The Supreme Court heard oral arguments Wednesday over a classic First Amendment case: At what point does free speech become so offensive that is loses its protection under the Constitution? At issue are the crude anti-gay protests staged by members of the Kansas-based Westboro Baptist Church at military funerals.
The father of a Marine killed in Iraq has asked the court to reinstate a $5 million judgment against the Rev. Fred Phelps and other church members who picketed his son's funeral, carrying signs saying "Thank God for Dead Soldiers" and "God Hates Fags." Phelps and his followers were not arguing that the man being buried was gay, but that war deaths are God's punishment of a country that tolerates homosexuality.
Albert Snyder of York, Pa., says he was harmed by the protest, even though it was nonviolent. The demonstration not only tarnished his son Matthew's funeral, he said, but it is burned into his memory of his last day with his slain son. Lance Cpl. Matthew Snyder died in a Humvee accident in 2006.
A Baltimore judge agreed that Snyder has been injured -- emotional distress -- and ordered the cash award. But an appeals court overturned the verdict on First Amendment grounds. The Constitution, after all, is supposed to protect unpopular speech as well as conventional views.
"No American should ever be required to apologize for following his or her conscience," Phelps' daughter Margie Phelps told the Associated Press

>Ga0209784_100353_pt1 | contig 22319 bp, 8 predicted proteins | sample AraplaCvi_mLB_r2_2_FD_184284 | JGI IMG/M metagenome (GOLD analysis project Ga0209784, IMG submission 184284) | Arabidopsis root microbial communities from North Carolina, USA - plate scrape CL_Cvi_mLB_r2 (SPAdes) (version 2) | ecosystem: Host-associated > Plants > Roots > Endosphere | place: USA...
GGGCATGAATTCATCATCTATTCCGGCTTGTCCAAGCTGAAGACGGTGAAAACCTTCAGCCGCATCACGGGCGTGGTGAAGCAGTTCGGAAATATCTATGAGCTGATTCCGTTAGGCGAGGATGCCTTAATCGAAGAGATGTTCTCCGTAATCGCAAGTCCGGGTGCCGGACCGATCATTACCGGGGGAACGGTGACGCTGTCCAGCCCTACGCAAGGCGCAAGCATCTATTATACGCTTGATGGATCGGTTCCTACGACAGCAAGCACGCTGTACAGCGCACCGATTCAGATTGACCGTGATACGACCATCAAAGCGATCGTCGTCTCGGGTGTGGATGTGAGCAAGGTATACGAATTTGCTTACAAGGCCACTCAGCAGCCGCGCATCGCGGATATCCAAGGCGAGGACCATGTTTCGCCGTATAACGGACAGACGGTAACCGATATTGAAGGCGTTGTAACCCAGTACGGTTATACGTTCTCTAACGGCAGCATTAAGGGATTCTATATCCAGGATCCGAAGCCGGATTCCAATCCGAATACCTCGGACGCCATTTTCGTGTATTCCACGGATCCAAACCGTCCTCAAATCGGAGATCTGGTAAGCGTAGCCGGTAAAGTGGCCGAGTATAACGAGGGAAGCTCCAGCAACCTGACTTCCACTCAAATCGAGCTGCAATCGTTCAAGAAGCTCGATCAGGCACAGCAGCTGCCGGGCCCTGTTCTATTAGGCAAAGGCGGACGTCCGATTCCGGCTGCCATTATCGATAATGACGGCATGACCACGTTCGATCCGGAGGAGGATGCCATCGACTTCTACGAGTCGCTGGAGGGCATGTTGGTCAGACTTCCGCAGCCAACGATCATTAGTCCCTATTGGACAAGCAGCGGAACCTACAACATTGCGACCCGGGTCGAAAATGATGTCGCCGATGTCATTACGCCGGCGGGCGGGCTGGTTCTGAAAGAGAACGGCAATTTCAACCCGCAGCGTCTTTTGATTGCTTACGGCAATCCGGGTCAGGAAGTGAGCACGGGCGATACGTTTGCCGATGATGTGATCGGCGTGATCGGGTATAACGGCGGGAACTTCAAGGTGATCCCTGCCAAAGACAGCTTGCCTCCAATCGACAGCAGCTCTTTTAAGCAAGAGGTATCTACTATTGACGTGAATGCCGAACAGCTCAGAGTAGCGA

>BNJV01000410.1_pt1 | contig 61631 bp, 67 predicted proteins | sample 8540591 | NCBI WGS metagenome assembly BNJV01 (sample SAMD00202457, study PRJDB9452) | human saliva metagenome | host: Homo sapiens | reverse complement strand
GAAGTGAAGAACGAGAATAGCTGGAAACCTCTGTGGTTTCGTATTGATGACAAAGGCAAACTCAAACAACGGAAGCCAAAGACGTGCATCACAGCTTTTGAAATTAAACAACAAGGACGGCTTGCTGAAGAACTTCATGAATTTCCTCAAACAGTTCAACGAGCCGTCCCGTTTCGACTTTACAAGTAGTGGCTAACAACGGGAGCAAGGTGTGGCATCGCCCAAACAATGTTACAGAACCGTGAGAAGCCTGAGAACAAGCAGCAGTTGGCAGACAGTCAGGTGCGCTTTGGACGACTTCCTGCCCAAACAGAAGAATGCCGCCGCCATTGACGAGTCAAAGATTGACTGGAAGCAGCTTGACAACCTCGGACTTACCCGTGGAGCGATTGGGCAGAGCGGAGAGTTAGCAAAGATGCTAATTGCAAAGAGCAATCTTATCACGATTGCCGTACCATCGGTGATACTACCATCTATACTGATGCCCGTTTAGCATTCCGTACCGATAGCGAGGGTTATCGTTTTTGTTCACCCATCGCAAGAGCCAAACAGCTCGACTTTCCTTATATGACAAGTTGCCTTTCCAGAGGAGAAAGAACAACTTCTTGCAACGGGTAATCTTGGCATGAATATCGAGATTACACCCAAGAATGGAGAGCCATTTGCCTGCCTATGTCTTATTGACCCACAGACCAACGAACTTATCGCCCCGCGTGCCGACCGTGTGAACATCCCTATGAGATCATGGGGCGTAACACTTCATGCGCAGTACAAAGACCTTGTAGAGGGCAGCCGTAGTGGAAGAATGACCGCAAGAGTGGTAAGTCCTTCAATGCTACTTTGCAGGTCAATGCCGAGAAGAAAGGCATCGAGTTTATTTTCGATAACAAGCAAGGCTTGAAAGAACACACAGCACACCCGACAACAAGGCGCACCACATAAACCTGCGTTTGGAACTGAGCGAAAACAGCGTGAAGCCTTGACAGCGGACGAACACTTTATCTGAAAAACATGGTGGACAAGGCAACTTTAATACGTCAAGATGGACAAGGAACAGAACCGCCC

. Margie Phelps, a lawyer, is representing the fundamentalist church. Church members -- usually six or seven of them -- have picketed other funerals and events
across the country.
The Supreme Court is being asked to determine how far private entities such as cemeteries and churches can go to justify picket-free zones or buffers to silence or limit the speech of demonstrators. The Supreme Court is not expected to rule on the matter for several months.
A line of people hoping to hear the arguments before the court Wednesday morning stretched around a corner from the court building, which faces the east front of the Capitol.
Also on the scene were Westboro protesters and those opposed to them. "This nation will be no more once we're gone!" said Jacobs Phelps, 27, a grandson of Fred Phelps. He was holding a sign that read "Thank God for Dead Soldiers." His message was countered by area students, including George Washington University freshman Sam Garrett, dressed in sneakers and tight boxer briefs, the Washington Post reports
. He carried a sign that read "Fred Phelps wishes he were hot like me!"
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